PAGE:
Furthermore, the cell regulator component 516 can contain an advertisement component 522. The advertiser component 522 can operate in a number of different manners. According to one embodiment, there can be market opportunities in which a vehicle 102 operator can recharge storage cells. For example, there can be an advertisement that there is free charging if a user stops at a location; however, the location is a mall. It can take an hour to charge storage cells, so it is presumed that the operator of the vehicle 102 will spend the hour at the mall. This information can be used in conjunction with other gathered information, such as a personal profile of an operator of the vehicle 102 to apply an efficient policy. For example, if an operator enjoys golf as a hobby, then a policy can be executed on storage locations that offer a free re-charge in conjunction with a driving range.

According to another embodiment, the advertisement component 522 can operate in a similar manner to validated parking. An operator can stop at a mall that has a charging location. The advertisement component 522 can determine areas that have charging opportunities for free. However, the user must spend a specific amount of money (e.g., $25) at a store to receive a free charge. The advertisement component 522 can find these locations and the policy component 110 can apply policies based on interest of an operator.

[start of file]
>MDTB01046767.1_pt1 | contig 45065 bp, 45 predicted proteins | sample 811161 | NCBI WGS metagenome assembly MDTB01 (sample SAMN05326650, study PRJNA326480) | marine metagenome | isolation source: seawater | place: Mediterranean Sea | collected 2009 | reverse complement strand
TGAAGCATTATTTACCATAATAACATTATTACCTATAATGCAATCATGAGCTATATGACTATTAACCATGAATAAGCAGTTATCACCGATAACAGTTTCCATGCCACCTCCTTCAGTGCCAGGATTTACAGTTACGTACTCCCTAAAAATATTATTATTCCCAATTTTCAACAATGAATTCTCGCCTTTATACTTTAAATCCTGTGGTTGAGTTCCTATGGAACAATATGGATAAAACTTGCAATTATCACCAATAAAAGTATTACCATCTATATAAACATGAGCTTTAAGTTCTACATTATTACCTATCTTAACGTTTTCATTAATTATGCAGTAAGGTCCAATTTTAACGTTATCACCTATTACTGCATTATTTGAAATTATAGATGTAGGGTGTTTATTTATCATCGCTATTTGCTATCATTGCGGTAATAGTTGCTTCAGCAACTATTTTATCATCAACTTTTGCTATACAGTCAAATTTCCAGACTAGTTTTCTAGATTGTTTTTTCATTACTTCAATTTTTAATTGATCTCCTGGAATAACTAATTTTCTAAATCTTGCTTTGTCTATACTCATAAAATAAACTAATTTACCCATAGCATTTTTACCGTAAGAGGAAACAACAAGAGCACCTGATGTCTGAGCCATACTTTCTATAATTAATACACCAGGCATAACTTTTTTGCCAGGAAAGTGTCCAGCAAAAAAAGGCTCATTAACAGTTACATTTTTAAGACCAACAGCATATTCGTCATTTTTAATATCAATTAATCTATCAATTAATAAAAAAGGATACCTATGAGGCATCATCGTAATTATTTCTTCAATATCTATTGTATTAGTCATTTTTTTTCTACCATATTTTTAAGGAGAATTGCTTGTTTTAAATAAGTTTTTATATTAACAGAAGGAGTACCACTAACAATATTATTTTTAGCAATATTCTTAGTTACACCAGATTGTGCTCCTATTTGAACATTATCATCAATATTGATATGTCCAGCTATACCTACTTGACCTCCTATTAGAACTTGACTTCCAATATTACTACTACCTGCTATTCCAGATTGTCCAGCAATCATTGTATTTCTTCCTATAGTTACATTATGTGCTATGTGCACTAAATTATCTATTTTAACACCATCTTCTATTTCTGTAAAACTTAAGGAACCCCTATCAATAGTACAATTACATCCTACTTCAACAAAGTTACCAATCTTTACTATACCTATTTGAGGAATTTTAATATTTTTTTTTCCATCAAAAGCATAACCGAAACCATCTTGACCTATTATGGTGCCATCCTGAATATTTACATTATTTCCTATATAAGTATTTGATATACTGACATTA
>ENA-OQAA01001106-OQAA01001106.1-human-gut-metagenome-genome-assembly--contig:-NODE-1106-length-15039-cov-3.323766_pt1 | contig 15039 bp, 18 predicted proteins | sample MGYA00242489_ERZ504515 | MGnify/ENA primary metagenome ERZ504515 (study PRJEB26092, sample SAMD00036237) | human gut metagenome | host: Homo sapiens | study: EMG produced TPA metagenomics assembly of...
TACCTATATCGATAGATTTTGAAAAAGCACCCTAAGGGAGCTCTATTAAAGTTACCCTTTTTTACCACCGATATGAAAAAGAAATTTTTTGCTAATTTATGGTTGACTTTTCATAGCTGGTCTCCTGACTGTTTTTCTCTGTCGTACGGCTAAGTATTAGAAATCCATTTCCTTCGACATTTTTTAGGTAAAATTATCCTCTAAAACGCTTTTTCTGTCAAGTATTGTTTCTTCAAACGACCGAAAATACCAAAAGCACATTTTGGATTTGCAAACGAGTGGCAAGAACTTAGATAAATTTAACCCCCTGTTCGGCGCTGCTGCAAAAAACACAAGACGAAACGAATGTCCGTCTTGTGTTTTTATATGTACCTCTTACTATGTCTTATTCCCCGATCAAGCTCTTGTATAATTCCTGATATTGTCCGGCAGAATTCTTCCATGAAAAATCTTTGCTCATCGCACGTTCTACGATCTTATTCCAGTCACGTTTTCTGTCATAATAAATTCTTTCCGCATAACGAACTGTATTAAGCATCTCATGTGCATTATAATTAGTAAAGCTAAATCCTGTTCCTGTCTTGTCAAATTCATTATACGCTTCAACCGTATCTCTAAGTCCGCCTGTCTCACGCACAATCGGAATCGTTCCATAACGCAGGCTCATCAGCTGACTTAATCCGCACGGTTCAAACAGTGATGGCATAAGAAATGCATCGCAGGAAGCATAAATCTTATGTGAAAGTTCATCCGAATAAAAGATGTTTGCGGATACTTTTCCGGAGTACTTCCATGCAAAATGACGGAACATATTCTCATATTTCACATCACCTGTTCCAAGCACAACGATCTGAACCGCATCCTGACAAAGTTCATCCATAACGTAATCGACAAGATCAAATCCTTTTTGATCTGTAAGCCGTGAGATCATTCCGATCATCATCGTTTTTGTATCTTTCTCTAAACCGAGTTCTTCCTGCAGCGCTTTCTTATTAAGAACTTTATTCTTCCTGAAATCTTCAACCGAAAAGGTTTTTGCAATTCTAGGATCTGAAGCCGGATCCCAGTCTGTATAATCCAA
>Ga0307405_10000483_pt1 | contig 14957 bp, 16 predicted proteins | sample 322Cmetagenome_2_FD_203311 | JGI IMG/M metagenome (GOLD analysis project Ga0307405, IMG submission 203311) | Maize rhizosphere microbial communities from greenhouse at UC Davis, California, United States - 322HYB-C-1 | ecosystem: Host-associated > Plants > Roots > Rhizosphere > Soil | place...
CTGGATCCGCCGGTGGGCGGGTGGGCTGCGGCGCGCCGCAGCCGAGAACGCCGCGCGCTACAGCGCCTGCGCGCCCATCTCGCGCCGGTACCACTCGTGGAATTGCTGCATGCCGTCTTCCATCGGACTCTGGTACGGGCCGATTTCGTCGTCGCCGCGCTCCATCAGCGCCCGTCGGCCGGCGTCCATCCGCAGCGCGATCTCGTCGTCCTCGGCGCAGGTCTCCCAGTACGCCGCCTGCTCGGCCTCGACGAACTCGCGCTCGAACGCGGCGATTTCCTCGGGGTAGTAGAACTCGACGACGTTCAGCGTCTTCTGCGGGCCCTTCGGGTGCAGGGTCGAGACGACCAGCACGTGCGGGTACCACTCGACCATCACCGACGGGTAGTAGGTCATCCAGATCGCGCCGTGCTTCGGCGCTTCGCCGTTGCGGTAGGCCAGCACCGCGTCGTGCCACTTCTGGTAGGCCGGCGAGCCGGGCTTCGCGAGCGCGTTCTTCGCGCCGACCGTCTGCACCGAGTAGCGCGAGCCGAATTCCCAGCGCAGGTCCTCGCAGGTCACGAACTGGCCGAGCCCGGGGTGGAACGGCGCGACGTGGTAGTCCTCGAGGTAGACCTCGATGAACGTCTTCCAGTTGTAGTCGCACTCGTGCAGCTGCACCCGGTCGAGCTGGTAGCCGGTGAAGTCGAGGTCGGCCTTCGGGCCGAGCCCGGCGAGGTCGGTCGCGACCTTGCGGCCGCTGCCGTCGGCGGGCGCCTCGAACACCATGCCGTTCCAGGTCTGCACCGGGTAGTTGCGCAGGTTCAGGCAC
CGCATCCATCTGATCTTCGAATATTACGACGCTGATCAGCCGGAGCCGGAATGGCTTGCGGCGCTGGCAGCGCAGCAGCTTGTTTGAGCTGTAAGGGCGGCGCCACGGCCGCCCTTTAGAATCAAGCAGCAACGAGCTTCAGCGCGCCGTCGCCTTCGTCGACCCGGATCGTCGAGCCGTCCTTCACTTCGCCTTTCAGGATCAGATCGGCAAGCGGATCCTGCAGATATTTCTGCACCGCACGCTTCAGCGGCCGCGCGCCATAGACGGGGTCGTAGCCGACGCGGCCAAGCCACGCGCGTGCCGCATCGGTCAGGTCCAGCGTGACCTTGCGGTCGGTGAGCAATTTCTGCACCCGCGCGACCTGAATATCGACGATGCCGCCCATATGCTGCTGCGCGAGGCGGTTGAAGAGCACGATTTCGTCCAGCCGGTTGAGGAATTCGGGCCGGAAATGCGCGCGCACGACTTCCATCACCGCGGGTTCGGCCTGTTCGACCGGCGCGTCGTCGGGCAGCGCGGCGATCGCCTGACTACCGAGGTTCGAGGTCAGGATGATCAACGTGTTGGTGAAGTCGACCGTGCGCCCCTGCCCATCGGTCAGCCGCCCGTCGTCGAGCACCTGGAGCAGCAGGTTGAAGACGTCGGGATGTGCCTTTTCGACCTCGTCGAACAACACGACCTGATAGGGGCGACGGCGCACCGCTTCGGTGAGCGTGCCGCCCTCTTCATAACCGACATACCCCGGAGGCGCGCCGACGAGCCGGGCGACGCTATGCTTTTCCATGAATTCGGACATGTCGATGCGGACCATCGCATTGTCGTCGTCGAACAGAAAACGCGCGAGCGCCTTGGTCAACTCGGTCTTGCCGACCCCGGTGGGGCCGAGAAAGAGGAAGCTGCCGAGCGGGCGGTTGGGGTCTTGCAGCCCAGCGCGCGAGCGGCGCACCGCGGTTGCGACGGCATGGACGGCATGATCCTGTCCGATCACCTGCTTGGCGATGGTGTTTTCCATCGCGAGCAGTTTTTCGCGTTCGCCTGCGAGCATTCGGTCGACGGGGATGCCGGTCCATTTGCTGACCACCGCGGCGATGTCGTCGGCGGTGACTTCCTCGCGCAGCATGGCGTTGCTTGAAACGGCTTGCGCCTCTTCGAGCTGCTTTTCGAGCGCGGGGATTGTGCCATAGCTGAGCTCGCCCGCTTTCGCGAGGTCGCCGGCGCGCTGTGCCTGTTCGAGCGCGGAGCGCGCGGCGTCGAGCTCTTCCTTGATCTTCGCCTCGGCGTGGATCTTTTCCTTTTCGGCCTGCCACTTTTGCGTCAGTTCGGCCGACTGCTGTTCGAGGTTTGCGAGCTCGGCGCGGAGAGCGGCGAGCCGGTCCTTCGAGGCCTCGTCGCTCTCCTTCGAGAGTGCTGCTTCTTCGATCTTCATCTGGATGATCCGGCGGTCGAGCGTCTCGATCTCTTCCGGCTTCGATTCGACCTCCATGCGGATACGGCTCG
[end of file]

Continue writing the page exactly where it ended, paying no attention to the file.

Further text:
In a further embodiment, the advertisement component 522 can gather information about different prices available for charging storage cells. It is to be appreciated that while the subject specification discusses recharging of storage cells, there can be other configurations. For example, the advertisement component 522 can gather information about different gasoline prices. Based on a comparison of prices against fuel usage, a policy can be executed by the analysis component 120 of FIG. 1 for the vehicle 102. While references were shown in FIG. 1, disclosed information can relate to other drawings of the subject specification. Furthermore, while devices, components, and the like shown in FIG. 5 are depicted as part of the communication sensor 402, it is to be appreciated that they can integrate into other devices in other drawings or stand as their own units.

FIG. 6 discloses an example system 600 for policy implementation that allows for interaction from an operator of a vehicle 602. The vehicle 602, commonly a hybrid vehicle, is powered by power sources 604. A mapping component 606 can attempt to estimate a route and destination that will be taken by the vehicle 602. In order to travel on a route, the vehicle 602 commonly uses fuel that is stored in the power sources 604. However, there are some cases where a vehicle can travel on a route and not expend fuel (e.g., a moped bicycle traveling down a hill). A mapping component 606 can determine information relating to the route the vehicle can be likely to take.

Sensors 608 obtain data that relates to the operation of the vehicle 602 and obtained data is used to determine an operation policy for the vehicle 602. A storage component 610 holds information that relates to operation of the vehicle 602. Extrinsic information 612 can also enter the vehicle, have a log saved in the storage component 310, and used later to implement an operation policy for the vehicle 602. The storage component 610 can also be used to hold information that relates to how the vehicle has operated in the past.